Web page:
Wednesday, March 27, 2013

WonderCon

I am so excited about this coming weekend  I will be signing my novels, all 9 of them, at WonderCon on Saturday  March 30 from 9:00 AM to 4:00 PM at the Greater Los Angeles Writers' Society booth, 1022 at the Anaheim Convention Center.  Such a great opportunity to meet and greet people and to make new friend.  Last year's WonderCon was a fabulous experience and I know this year's will be even better.

Right now I am working on the guided meditations for the Tarot of the Sword and the Rose, which I hope to have not only as a part of the book that will go with the Tarot deck, but also as an audio CD set.  The cards are in the very capable and talented hands of Holly DeFount, a marvelous artist, who is illustrating them from my written descriptions.  It takes time and a lot of work to illustrate 78 cards and the back of them, but we hope to have the deck finished by late 2014 or early 2015.

Meanwhile I am preparing for my journey to Brighton, England for the World Fantasy Convention this coming October.  I will have the chance to do a lot of research while I am over there, and I foresee Dubhghall having several more adventure throughout history, at least one in the Elizabethan Age and one in the Victorian Age, and probably a whole lot more.  Remember, he has said that he has lived so long he may not remember all his adventures in the order of them happening, just as you or I do not necessarily recall our lives in linear sequence.

As for The Lads, as I am wont to call the King and his Knight and the other members of the Companions, will they be back?  Perhaps.  They have been chattering in the background recently, though not loudly enough for me to hear more than murmurs.  There are stories yet to tell of lives lived between the books in the Glastonbury Chronicles, stories only partially recounted in flashback or recounted in part by Dubhghall.  And  then there are the Glastonbury Archives, peripheral accounts and such.  The Tarot of the Sword and the Rose is one such work, as the Tarot was mentioned in some of the books and will be recreated in full.  There is at least one journal, a page of which was included in an earlier work, and more, stories by others, including Dames of the Order, all of which round out the true history of he Order of the Sword and the Rose and those who have created it and kept it alive for all these millennia.  

What else?  Well, that is for them to know and me to find out!

Wednesday, February 27, 2013

78 Card Pick-Up

OK, I have been absent from the blogosphere.

Sorry.

I have been beset by 2 things since the end of November: the flu, which despite  vaccinations for both it and pneumonia (the latter which I seem to barely have avoided by the sweet intervention of Kaiser Permanente, which in its good graces did not let me put off coming in to see a doctor) has laid me low off and on since the first day of Loscon, and the blessed persistence of my Muse.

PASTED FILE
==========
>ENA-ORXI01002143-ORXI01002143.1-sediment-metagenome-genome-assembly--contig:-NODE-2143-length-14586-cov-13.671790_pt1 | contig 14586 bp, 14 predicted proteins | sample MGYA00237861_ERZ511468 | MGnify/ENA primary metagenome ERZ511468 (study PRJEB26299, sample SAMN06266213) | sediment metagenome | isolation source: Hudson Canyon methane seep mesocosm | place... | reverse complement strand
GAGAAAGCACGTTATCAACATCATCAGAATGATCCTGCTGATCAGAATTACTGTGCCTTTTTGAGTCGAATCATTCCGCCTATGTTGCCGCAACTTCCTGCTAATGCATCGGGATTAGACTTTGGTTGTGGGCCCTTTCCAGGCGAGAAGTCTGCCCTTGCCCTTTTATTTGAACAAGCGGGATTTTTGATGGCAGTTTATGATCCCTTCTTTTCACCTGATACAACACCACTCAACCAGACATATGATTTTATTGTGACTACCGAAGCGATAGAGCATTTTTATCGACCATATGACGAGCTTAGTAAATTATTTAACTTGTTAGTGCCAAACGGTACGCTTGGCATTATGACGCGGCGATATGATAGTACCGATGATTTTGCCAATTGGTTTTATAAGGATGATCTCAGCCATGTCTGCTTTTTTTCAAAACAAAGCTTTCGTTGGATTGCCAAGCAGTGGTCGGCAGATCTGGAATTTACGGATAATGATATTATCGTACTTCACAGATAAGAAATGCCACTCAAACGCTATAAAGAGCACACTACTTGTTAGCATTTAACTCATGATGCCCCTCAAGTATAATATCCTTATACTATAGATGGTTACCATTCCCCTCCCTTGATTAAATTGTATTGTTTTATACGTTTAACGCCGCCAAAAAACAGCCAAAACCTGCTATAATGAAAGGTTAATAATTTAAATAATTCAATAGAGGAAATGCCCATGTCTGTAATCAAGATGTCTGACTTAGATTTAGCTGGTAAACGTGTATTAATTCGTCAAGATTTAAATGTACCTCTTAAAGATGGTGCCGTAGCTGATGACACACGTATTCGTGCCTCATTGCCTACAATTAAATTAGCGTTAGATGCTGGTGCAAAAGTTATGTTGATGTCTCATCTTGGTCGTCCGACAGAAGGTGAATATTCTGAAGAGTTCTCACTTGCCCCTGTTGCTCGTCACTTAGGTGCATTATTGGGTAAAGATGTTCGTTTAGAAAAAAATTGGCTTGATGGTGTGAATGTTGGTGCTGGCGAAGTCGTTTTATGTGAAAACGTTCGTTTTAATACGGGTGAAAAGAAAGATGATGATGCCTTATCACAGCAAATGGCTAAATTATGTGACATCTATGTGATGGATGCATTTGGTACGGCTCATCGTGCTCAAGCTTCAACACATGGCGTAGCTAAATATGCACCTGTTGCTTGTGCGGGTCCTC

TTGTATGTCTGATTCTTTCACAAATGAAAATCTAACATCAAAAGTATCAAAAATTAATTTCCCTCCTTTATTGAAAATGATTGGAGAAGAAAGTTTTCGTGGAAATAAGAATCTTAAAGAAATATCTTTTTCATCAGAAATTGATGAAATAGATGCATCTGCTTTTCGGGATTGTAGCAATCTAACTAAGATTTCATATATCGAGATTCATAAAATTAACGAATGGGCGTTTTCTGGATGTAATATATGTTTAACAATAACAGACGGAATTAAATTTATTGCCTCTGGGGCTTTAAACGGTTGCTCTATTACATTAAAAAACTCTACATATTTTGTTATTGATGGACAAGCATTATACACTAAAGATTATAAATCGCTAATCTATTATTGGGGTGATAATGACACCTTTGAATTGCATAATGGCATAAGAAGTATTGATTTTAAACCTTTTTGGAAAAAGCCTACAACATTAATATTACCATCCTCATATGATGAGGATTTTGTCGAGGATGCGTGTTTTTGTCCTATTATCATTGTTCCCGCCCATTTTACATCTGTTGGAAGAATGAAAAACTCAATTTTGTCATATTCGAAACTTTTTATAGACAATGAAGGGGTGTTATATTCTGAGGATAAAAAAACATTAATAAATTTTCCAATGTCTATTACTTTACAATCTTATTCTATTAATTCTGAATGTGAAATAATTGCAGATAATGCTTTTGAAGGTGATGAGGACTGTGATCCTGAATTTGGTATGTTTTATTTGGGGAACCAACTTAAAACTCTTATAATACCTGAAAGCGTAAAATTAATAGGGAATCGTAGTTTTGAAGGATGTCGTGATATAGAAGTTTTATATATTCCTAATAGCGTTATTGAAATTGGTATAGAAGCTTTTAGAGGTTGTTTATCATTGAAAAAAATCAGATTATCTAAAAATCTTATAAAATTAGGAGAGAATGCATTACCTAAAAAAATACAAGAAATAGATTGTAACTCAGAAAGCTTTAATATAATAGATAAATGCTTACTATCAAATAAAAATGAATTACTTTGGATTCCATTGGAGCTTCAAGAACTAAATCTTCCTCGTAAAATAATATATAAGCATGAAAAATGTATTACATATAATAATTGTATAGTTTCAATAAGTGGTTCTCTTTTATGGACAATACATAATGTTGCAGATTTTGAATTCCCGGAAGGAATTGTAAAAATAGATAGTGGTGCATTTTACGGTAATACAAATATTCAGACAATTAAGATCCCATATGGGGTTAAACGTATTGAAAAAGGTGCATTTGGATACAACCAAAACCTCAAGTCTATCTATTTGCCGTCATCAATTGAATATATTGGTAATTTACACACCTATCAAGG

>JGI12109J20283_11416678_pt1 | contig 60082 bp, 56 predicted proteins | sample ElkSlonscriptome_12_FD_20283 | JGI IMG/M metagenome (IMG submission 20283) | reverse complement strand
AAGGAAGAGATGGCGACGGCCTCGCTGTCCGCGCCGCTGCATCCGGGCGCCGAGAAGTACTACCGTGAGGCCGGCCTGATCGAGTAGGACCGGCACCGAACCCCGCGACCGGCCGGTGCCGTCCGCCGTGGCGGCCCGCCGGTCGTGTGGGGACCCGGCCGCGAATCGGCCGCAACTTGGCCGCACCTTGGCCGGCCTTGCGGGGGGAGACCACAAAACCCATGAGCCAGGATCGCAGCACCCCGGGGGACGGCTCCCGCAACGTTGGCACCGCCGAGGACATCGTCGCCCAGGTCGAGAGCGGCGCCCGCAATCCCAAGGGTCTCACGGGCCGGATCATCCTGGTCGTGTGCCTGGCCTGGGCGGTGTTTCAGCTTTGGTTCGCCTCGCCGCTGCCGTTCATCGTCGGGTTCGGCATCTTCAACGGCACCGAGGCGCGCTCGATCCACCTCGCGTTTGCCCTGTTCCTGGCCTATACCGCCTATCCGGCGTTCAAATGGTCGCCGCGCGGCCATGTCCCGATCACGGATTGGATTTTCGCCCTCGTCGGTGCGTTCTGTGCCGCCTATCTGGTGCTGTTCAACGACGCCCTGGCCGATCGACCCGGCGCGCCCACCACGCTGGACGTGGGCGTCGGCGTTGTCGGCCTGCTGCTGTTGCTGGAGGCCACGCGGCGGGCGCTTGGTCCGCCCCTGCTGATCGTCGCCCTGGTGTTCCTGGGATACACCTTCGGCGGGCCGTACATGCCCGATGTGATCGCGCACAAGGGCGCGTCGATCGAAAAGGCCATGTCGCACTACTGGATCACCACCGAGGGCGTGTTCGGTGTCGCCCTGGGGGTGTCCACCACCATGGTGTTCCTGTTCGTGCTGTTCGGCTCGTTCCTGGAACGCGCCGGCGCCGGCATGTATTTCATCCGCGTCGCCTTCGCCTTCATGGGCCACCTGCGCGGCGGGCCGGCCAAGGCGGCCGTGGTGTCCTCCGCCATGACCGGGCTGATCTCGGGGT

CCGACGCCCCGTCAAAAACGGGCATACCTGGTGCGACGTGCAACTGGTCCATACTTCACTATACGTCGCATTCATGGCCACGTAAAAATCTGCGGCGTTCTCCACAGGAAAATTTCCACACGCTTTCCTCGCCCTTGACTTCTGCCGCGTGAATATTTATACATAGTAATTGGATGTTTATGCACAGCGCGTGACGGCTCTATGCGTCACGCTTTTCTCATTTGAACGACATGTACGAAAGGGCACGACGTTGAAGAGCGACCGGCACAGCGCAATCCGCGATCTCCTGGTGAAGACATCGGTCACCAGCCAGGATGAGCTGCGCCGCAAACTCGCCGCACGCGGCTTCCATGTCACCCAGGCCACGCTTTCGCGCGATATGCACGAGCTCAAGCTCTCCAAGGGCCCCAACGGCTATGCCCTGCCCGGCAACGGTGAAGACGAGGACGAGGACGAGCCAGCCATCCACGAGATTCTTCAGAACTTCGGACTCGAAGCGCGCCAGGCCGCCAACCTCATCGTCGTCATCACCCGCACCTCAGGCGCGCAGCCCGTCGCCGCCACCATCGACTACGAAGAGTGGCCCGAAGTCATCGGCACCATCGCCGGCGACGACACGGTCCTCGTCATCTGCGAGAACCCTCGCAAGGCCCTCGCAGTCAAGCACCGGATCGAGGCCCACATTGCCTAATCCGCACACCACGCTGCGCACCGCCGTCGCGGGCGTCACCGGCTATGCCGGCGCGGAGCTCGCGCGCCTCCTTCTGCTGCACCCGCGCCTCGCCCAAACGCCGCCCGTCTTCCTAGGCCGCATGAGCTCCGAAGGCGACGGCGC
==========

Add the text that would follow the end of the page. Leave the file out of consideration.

After more than two decades, my part in producing a new Tarot deck has gone to the next step: the artist.

I was fortunate enough to meet my counterpart, the wonderful Holly DeFount, at Pantheacon over Presidents' Day Weekend in San Jose, California.  My publisher, Peter Paddon of Pendraig Publishing had decided we were a match and within days of my sending the written versions of the cards to him, he had transmitted the same to her.  She is presently soaking up all nine of the so-far published novels of The Glastonbury Chronicles and  Tales of the Dearg-Sidhe in preparation for the harrowing task of actually illustrating them.  The Tarot of the Sword and Rose will take a couple of years to illustrate, but I am so very excited at the prospect of actually sitting down with them in my hands to do a reading, I am willing to wait as long as it takes.

A little background:

I started the deck before I started the books, but not long before, based upon the experiences I have had as a Tarot  reader since 1967 and the tradition my spiritual path has followed.  When the books began to manifest in the early 1990s, it became plain that the two dovetailed and that as the unconscious backgrounds of the tradition fed the novels, so did the novels bring forth the symbolism necessary for the cards.  They are based upon a pan-Celtic mythology, folklore of the British Isles, history, and characters and situations in the novels.  I had put even the notion of doing the deck for years until in Volume IV of The Glastonbury Chronicles, "The Rose Above The Sword", the tarot cards manifested and became an important plot device, a manner in which forbidden history, lore and religion could be kept alive in symbols which only a few could read and pass down through the generations until it was possible for them to resurface to the public.

For several weeks between my appearance at Loscon and Pantheacon I was awakened in the middle of the night with symbols, pictures and instructions from that same Dark Muse who regularly rouses me from sleep to write the novels, only this time it was in a frenzy with some deadline I did not understand...the deadline which turned out to be getting them to Peter in tome for him to get them to Holly so we could meet at Panntheacon.